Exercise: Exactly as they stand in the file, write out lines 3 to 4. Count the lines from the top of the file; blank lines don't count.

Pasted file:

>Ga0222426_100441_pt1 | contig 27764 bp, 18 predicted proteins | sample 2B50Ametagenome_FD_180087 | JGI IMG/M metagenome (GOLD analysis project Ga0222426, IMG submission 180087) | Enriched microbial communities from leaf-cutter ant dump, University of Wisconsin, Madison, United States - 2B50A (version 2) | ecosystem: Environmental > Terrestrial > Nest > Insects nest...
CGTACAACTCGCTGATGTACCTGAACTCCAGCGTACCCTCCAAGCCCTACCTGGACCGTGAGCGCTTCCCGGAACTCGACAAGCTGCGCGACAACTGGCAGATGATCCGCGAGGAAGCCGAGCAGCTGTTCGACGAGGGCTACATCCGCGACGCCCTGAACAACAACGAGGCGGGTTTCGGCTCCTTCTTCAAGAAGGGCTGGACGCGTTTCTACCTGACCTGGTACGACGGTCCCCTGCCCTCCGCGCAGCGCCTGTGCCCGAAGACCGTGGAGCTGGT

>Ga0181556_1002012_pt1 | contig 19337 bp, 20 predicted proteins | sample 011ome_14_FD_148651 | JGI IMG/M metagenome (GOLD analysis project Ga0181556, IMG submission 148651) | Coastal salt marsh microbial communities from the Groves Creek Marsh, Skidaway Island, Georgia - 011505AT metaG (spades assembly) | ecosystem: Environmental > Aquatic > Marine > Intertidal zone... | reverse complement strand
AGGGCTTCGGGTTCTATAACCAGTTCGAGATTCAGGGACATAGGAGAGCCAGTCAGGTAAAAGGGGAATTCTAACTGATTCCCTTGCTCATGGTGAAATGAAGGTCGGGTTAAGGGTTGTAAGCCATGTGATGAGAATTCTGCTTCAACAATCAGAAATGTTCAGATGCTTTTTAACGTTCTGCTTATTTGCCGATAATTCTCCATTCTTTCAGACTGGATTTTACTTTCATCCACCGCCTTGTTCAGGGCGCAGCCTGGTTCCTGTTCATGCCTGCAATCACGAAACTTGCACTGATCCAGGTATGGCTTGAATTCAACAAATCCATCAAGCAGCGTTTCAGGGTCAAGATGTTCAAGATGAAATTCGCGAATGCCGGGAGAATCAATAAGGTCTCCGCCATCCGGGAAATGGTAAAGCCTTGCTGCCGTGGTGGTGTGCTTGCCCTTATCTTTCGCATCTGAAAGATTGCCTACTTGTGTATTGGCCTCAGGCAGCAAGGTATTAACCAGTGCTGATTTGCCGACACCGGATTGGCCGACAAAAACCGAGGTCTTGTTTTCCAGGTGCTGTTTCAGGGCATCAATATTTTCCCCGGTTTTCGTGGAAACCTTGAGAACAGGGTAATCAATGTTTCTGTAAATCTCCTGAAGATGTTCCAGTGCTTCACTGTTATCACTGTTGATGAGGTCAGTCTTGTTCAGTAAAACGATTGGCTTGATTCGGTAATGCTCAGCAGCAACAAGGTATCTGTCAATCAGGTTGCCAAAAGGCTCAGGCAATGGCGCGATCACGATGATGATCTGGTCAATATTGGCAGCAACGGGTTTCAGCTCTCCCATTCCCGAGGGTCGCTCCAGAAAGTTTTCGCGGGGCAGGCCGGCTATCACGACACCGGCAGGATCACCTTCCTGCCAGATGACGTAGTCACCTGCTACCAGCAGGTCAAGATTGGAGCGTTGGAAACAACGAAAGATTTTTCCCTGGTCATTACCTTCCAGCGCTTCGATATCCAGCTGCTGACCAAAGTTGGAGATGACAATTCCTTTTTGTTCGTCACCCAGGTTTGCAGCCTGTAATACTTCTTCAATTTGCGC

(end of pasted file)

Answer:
>Ga0181556_1002012_pt1 | contig 19337 bp, 20 predicted proteins | sample 011ome_14_FD_148651 | JGI IMG/M metagenome (GOLD analysis project Ga0181556, IMG submission 148651) | Coastal salt marsh microbial communities from the Groves Creek Marsh, Skidaway Island, Georgia - 011505AT metaG (spades assembly) | ecosystem: Environmental > Aquatic > Marine > Intertidal zone... | reverse complement strand
AGGGCTTCGGGTTCTATAACCAGTTCGAGATTCAGGGACATAGGAGAGCCAGTCAGGTAAAAGGGGAATTCTAACTGATTCCCTTGCTCATGGTGAAATGAAGGTCGGGTTAAGGGTTGTAAGCCATGTGATGAGAATTCTGCTTCAACAATCAGAAATGTTCAGATGCTTTTTAACGTTCTGCTTATTTGCCGATAATTCTCCATTCTTTCAGACTGGATTTTACTTTCATCCACCGCCTTGTTCAGGGCGCAGCCTGGTTCCTGTTCATGCCTGCAATCACGAAACTTGCACTGATCCAGGTATGGCTTGAATTCAACAAATCCATCAAGCAGCGTTTCAGGGTCAAGATGTTCAAGATGAAATTCGCGAATGCCGGGAGAATCAATAAGGTCTCCGCCATCCGGGAAATGGTAAAGCCTTGCTGCCGTGGTGGTGTGCTTGCCCTTATCTTTCGCATCTGAAAGATTGCCTACTTGTGTATTGGCCTCAGGCAGCAAGGTATTAACCAGTGCTGATTTGCCGACACCGGATTGGCCGACAAAAACCGAGGTCTTGTTTTCCAGGTGCTGTTTCAGGGCATCAATATTTTCCCCGGTTTTCGTGGAAACCTTGAGAACAGGGTAATCAATGTTTCTGTAAATCTCCTGAAGATGTTCCAGTGCTTCACTGTTATCACTGTTGATGAGGTCAGTCTTGTTCAGTAAAACGATTGGCTTGATTCGGTAATGCTCAGCAGCAACAAGGTATCTGTCAATCAGGTTGCCAAAAGGCTCAGGCAATGGCGCGATCACGATGATGATCTGGTCAATATTGGCAGCAACGGGTTTCAGCTCTCCCATTCCCGAGGGTCGCTCCAGAAAGTTTTCGCGGGGCAGGCCGGCTATCACGACACCGGCAGGATCACCTTCCTGCCAGATGACGTAGTCACCTGCTACCAGCAGGTCAAGATTGGAGCGTTGGAAACAACGAAAGATTTTTCCCTGGTCATTACCTTCCAGCGCTTCGATATCCAGCTGCTGACCAAAGTTGGAGATGACAATTCCTTTTTGTTCGTCACCCAGGTTTGCAGCCTGTAATACTTCTTCAATTTGCGC